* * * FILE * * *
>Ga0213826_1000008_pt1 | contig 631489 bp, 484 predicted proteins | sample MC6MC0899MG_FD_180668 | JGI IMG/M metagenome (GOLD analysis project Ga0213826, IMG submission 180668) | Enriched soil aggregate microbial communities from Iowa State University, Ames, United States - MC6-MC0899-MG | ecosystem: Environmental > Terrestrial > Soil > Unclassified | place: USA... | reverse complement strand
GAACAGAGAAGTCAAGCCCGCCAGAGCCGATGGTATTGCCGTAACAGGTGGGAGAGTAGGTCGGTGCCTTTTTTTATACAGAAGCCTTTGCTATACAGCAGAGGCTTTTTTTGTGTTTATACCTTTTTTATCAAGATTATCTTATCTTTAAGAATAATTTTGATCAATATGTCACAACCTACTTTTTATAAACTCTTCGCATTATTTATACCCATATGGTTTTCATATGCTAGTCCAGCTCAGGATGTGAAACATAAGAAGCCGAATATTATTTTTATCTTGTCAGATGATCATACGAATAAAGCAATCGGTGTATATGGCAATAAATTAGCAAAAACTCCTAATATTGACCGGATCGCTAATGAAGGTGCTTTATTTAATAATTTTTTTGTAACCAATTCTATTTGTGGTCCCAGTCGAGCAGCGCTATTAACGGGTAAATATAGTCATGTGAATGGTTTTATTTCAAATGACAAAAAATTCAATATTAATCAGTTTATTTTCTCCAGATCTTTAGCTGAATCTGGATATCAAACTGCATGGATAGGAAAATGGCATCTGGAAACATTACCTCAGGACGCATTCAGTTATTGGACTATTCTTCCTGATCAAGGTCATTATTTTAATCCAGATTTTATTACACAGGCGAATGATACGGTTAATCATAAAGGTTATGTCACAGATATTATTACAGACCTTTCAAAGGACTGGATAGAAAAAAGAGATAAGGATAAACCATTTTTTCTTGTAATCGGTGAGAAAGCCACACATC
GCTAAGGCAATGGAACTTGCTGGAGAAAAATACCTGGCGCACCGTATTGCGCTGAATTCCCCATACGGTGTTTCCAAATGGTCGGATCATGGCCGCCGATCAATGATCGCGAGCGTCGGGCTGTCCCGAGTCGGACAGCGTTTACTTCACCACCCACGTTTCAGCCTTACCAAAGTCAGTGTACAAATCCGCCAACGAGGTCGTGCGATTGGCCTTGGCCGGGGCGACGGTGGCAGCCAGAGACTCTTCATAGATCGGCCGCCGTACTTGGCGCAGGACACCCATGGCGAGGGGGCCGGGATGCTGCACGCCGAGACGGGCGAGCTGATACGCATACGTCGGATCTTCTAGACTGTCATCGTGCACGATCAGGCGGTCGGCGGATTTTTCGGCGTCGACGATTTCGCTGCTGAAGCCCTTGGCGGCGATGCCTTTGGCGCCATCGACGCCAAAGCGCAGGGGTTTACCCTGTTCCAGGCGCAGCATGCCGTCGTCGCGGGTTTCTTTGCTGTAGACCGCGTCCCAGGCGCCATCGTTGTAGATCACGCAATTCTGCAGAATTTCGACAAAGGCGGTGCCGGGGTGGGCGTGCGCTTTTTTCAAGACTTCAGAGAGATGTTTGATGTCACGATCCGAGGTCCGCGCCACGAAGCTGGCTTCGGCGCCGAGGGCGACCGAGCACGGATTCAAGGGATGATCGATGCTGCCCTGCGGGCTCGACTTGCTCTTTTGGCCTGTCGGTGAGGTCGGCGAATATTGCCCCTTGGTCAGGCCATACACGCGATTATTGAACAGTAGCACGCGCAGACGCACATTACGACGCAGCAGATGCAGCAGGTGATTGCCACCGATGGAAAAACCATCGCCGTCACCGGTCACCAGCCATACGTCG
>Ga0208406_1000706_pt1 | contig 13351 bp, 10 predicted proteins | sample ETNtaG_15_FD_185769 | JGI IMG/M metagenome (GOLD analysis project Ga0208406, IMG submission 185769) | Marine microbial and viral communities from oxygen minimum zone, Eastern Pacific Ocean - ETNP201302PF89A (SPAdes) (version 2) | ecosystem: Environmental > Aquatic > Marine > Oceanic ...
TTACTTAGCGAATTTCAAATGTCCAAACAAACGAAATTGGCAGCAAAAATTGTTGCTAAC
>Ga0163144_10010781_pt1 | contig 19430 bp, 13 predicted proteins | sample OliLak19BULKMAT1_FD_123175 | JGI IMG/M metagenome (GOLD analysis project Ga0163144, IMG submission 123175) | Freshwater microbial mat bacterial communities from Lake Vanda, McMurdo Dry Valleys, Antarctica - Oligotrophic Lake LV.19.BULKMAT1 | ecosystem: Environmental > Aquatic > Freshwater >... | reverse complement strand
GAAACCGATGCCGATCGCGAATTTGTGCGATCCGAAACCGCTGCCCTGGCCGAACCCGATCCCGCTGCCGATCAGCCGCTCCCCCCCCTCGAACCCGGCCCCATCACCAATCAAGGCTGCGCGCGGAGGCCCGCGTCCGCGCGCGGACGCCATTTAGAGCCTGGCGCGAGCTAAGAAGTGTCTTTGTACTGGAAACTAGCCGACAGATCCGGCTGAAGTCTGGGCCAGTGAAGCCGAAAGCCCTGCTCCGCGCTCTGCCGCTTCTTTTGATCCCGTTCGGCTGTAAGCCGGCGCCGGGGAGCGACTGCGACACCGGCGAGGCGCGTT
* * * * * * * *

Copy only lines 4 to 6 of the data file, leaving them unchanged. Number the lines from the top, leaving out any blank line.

>Ga0208406_1000706_pt1 | contig 13351 bp, 10 predicted proteins | sample ETNtaG_15_FD_185769 | JGI IMG/M metagenome (GOLD analysis project Ga0208406, IMG submission 185769) | Marine microbial and viral communities from oxygen minimum zone, Eastern Pacific Ocean - ETNP201302PF89A (SPAdes) (version 2) | ecosystem: Environmental > Aquatic > Marine > Oceanic ...
TTACTTAGCGAATTTCAAATGTCCAAACAAACGAAATTGGCAGCAAAAATTGTTGCTAAC
>Ga0163144_10010781_pt1 | contig 19430 bp, 13 predicted proteins | sample OliLak19BULKMAT1_FD_123175 | JGI IMG/M metagenome (GOLD analysis project Ga0163144, IMG submission 123175) | Freshwater microbial mat bacterial communities from Lake Vanda, McMurdo Dry Valleys, Antarctica - Oligotrophic Lake LV.19.BULKMAT1 | ecosystem: Environmental > Aquatic > Freshwater >... | reverse complement strand